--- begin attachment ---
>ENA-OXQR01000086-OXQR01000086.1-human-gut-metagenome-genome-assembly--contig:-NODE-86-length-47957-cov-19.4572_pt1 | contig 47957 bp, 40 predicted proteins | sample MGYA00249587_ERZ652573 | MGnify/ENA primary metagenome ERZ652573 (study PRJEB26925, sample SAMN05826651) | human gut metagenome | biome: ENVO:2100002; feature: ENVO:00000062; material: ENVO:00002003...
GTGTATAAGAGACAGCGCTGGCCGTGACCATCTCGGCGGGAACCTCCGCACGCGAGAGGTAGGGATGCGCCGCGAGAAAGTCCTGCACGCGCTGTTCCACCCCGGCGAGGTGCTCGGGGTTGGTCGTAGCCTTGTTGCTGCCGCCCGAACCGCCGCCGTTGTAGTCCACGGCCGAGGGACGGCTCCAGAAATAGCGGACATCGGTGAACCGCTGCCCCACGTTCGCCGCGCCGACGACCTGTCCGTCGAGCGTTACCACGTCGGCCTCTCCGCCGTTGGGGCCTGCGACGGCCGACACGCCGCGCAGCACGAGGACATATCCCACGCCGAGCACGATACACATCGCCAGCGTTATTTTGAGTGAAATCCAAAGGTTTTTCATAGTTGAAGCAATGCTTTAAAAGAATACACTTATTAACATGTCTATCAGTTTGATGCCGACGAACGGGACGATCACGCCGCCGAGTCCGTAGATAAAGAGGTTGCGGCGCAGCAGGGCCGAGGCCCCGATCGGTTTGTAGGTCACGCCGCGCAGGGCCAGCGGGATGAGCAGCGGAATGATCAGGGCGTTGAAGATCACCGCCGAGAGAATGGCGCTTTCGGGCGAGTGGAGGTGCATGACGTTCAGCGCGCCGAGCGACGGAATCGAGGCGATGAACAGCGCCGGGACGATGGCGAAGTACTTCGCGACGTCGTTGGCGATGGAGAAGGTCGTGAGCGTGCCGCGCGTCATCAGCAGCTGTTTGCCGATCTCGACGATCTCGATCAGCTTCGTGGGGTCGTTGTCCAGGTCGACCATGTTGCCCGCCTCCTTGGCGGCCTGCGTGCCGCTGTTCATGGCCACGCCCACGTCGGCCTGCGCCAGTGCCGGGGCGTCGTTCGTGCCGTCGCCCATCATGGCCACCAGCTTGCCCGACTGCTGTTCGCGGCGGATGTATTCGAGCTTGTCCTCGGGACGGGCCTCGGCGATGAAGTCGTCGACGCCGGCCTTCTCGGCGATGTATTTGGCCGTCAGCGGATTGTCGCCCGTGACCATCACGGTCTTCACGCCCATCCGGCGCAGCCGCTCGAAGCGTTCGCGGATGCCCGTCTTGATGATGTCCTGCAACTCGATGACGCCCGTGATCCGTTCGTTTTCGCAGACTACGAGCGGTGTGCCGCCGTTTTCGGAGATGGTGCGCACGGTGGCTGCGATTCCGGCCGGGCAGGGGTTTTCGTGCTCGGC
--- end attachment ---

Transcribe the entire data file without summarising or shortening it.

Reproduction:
>ENA-OXQR01000086-OXQR01000086.1-human-gut-metagenome-genome-assembly--contig:-NODE-86-length-47957-cov-19.4572_pt1 | contig 47957 bp, 40 predicted proteins | sample MGYA00249587_ERZ652573 | MGnify/ENA primary metagenome ERZ652573 (study PRJEB26925, sample SAMN05826651) | human gut metagenome | biome: ENVO:2100002; feature: ENVO:00000062; material: ENVO:00002003...
GTGTATAAGAGACAGCGCTGGCCGTGACCATCTCGGCGGGAACCTCCGCACGCGAGAGGTAGGGATGCGCCGCGAGAAAGTCCTGCACGCGCTGTTCCACCCCGGCGAGGTGCTCGGGGTTGGTCGTAGCCTTGTTGCTGCCGCCCGAACCGCCGCCGTTGTAGTCCACGGCCGAGGGACGGCTCCAGAAATAGCGGACATCGGTGAACCGCTGCCCCACGTTCGCCGCGCCGACGACCTGTCCGTCGAGCGTTACCACGTCGGCCTCTCCGCCGTTGGGGCCTGCGACGGCCGACACGCCGCGCAGCACGAGGACATATCCCACGCCGAGCACGATACACATCGCCAGCGTTATTTTGAGTGAAATCCAAAGGTTTTTCATAGTTGAAGCAATGCTTTAAAAGAATACACTTATTAACATGTCTATCAGTTTGATGCCGACGAACGGGACGATCACGCCGCCGAGTCCGTAGATAAAGAGGTTGCGGCGCAGCAGGGCCGAGGCCCCGATCGGTTTGTAGGTCACGCCGCGCAGGGCCAGCGGGATGAGCAGCGGAATGATCAGGGCGTTGAAGATCACCGCCGAGAGAATGGCGCTTTCGGGCGAGTGGAGGTGCATGACGTTCAGCGCGCCGAGCGACGGAATCGAGGCGATGAACAGCGCCGGGACGATGGCGAAGTACTTCGCGACGTCGTTGGCGATGGAGAAGGTCGTGAGCGTGCCGCGCGTCATCAGCAGCTGTTTGCCGATCTCGACGATCTCGATCAGCTTCGTGGGGTCGTTGTCCAGGTCGACCATGTTGCCCGCCTCCTTGGCGGCCTGCGTGCCGCTGTTCATGGCCACGCCCACGTCGGCCTGCGCCAGTGCCGGGGCGTCGTTCGTGCCGTCGCCCATCATGGCCACCAGCTTGCCCGACTGCTGTTCGCGGCGGATGTATTCGAGCTTGTCCTCGGGACGGGCCTCGGCGATGAAGTCGTCGACGCCGGCCTTCTCGGCGATGTATTTGGCCGTCAGCGGATTGTCGCCCGTGACCATCACGGTCTTCACGCCCATCCGGCGCAGCCGCTCGAAGCGTTCGCGGATGCCCGTCTTGATGATGTCCTGCAACTCGATGACGCCCGTGATCCGTTCGTTTTCGCAGACTACGAGCGGTGTGCCGCCGTTTTCGGAGATGGTGCGCACGGTGGCTGCGATTCCGGCCGGGCAGGGGTTTTCGTGCTCGGC